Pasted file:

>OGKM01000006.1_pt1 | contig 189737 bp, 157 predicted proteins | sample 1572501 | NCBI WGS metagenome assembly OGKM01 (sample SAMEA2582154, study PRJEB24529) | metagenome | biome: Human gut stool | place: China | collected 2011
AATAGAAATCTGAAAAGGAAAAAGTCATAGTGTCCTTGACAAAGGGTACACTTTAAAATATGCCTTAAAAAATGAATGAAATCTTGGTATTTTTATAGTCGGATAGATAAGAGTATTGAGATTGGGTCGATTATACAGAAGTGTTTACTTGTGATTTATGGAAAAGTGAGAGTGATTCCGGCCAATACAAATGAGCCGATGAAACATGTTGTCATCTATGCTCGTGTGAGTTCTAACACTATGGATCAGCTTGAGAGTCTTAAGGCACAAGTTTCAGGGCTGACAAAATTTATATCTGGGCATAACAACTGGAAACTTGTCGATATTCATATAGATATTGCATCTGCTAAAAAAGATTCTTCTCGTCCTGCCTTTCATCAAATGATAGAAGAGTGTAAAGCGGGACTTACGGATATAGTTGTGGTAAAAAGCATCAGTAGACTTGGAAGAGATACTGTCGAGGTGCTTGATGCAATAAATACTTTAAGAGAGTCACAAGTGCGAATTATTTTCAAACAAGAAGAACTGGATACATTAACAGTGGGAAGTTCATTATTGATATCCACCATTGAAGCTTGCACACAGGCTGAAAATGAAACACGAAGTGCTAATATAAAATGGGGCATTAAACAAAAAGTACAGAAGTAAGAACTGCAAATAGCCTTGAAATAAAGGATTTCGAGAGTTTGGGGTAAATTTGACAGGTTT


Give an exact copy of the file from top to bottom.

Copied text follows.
>OGKM01000006.1_pt1 | contig 189737 bp, 157 predicted proteins | sample 1572501 | NCBI WGS metagenome assembly OGKM01 (sample SAMEA2582154, study PRJEB24529) | metagenome | biome: Human gut stool | place: China | collected 2011
AATAGAAATCTGAAAAGGAAAAAGTCATAGTGTCCTTGACAAAGGGTACACTTTAAAATATGCCTTAAAAAATGAATGAAATCTTGGTATTTTTATAGTCGGATAGATAAGAGTATTGAGATTGGGTCGATTATACAGAAGTGTTTACTTGTGATTTATGGAAAAGTGAGAGTGATTCCGGCCAATACAAATGAGCCGATGAAACATGTTGTCATCTATGCTCGTGTGAGTTCTAACACTATGGATCAGCTTGAGAGTCTTAAGGCACAAGTTTCAGGGCTGACAAAATTTATATCTGGGCATAACAACTGGAAACTTGTCGATATTCATATAGATATTGCATCTGCTAAAAAAGATTCTTCTCGTCCTGCCTTTCATCAAATGATAGAAGAGTGTAAAGCGGGACTTACGGATATAGTTGTGGTAAAAAGCATCAGTAGACTTGGAAGAGATACTGTCGAGGTGCTTGATGCAATAAATACTTTAAGAGAGTCACAAGTGCGAATTATTTTCAAACAAGAAGAACTGGATACATTAACAGTGGGAAGTTCATTATTGATATCCACCATTGAAGCTTGCACACAGGCTGAAAATGAAACACGAAGTGCTAATATAAAATGGGGCATTAAACAAAAAGTACAGAAGTAAGAACTGCAAATAGCCTTGAAATAAAGGATTTCGAGAGTTTGGGGTAAATTTGACAGGTTT